Hopes, Suspicions Swirl in Legislature Over Haslam’s TennCare Plans

During his state-of-the-state address Jan. 28, Gov. Bill Haslam dropped some tantalizing hints to supporters of Obamacare that he’s leaving the door open on the possibility of Tennessee at some point agreeing to a Medicaid expansion as proposed under the controversial federal health care law.

Many legislative Republicans, however — including the GOP supermajority caucus chairmen of both the House and Senate — remain adamant that nothing of the sort happen. They’ve signed onto bills introduced to prevent the Haslam administration from yielding to the allure of the federal government’s Medicaid-expansion enticement.

The Patient Protection and Affordable Care Act contains an offer to extend government-financed insurance to 30 million or more lower-income Americans. It includes the promise that the feds will pick up the expansion tab for the first three years, with contributions from Washington, D.C. gradually tapering to 90 percent after that.

During his speech, the governor said he’s “hesitant to commit additional dollars to Medicaid when it’s already eating up so much of our budget, and we have to remember what the state went through seven years ago when it made the difficult decision — many of you had to be a part of that — to cut a lot of people from the TennCare rolls.”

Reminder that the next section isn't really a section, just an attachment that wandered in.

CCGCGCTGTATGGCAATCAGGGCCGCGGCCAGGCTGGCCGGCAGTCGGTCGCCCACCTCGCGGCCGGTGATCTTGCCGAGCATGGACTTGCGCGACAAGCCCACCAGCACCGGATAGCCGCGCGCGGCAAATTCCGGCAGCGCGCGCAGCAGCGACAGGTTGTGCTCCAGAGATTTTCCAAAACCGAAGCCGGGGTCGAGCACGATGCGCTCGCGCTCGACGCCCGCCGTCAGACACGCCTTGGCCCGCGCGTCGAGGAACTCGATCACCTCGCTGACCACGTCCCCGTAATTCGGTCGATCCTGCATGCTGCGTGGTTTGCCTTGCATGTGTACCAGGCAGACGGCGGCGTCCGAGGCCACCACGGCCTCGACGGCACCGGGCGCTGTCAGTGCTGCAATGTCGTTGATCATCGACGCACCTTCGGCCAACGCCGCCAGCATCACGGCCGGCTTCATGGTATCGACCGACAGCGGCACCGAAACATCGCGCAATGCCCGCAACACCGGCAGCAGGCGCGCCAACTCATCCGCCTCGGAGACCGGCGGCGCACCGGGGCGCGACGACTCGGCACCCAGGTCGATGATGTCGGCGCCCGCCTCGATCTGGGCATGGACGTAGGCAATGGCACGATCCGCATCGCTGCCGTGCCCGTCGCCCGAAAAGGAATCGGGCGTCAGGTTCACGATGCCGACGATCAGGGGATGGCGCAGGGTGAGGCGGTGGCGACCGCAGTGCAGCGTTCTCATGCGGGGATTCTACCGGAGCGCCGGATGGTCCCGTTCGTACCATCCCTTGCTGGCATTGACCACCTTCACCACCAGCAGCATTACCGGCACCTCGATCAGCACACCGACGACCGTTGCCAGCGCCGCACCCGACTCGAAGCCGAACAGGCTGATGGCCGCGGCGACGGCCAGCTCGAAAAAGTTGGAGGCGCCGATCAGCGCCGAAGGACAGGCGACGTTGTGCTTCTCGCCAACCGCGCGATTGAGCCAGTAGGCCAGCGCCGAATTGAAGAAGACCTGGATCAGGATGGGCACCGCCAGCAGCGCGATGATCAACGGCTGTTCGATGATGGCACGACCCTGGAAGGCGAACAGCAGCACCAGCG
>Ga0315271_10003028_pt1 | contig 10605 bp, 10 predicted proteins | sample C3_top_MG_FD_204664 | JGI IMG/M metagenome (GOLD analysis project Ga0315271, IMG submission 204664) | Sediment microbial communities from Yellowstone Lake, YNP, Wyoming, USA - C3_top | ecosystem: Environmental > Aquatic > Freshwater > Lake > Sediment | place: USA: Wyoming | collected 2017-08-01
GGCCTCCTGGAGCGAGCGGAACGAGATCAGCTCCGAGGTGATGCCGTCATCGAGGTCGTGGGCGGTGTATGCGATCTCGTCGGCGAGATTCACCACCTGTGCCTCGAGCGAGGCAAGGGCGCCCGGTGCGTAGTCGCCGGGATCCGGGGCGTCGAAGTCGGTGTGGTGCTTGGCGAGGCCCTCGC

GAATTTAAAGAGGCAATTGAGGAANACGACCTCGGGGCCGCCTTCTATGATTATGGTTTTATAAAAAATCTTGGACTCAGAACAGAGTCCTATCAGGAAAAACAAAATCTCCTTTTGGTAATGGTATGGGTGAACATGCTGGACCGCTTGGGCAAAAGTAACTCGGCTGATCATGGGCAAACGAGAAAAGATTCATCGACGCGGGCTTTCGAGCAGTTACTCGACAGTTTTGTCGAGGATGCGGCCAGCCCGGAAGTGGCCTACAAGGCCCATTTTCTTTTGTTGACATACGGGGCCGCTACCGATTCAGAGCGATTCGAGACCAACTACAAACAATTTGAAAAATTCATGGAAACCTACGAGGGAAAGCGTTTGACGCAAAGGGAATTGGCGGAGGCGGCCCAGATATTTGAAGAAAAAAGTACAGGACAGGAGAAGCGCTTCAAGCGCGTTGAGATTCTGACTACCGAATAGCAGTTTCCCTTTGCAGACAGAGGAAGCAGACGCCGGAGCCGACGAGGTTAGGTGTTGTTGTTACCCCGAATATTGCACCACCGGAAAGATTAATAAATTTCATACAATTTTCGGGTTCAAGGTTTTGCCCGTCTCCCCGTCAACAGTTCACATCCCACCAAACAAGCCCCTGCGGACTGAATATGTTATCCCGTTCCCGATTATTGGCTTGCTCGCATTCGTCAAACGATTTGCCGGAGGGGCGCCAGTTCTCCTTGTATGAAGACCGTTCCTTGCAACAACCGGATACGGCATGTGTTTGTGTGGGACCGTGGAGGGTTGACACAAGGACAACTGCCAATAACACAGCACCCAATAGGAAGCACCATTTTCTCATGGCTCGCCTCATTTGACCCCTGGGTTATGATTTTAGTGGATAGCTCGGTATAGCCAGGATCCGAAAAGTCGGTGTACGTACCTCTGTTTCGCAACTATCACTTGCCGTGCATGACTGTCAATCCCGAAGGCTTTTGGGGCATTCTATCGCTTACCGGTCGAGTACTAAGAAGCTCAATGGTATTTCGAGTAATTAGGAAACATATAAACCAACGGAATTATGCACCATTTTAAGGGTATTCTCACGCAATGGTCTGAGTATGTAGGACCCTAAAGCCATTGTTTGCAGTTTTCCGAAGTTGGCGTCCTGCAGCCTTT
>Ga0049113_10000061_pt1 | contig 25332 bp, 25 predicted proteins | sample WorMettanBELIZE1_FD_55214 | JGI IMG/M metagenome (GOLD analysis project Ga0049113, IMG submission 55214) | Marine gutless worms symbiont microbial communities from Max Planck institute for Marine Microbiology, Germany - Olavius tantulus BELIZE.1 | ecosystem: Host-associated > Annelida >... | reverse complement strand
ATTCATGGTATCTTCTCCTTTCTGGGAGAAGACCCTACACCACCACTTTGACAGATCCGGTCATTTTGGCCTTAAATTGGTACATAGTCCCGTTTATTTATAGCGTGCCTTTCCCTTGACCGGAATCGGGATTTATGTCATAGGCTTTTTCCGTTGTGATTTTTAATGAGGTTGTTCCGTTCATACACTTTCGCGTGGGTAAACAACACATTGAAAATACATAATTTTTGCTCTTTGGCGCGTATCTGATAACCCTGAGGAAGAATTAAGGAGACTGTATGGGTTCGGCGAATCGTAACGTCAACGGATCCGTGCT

At the same time, though, the decision whether or not to broaden the scope of taxpayer-supported health insurance for Tennesseans of limited means “isn’t just as easy as standing here today and saying, ‘We’re not going to expand Medicaid’,” Haslam told the joint session of the Legislature.

“There are hospitals across this state, many of them in rural communities, that are going to struggle if not close under the health care law without expansion, and that’s not something to take lightly,” the governor continued. “Most of us, not all of us, but most of us in this room don’t like the Affordable Care Act. But the decision to expand Medicaid isn’t as basic as saying, ‘No ObamaCare, No expansion’.”

Haslam isn’t alone among Republican governors thinking long, hard and aloud about the seeming benefits of more “free” federal money. Other heads of U.S. states otherwise hostile to the Affordable Care Act who’re going along or contemplating going along with Medicaid expansion are Arizona Gov. Jan Brewer, Nevada’s Brian Sandoval, Jack Dalrymple of North Dakota, New Mexico Gov. Susana Martinez and Ohio Gov. John Kasich.

Key Republicans in the Tennessee Legislature, however, still aren’t buying it.

“In 1981 Congress reduced its Medicaid funding match to help cut the federal budget deficit, and with over $16 trillion of debt, I suspect they’ll do it again,” said Brian Kelsey of Germantown, who is sponsoring Senate Bill 804, the “TennCare Fiscal Responsibility Act.”

Speaking Feb. 1 on WKRN’s “This Week with Bob Mueller,” Sen. Jack Johnson, R-Franklin, pointedly spelled out the GOP’s anti-Washington antipathy percolating in the Tennessee Legislature.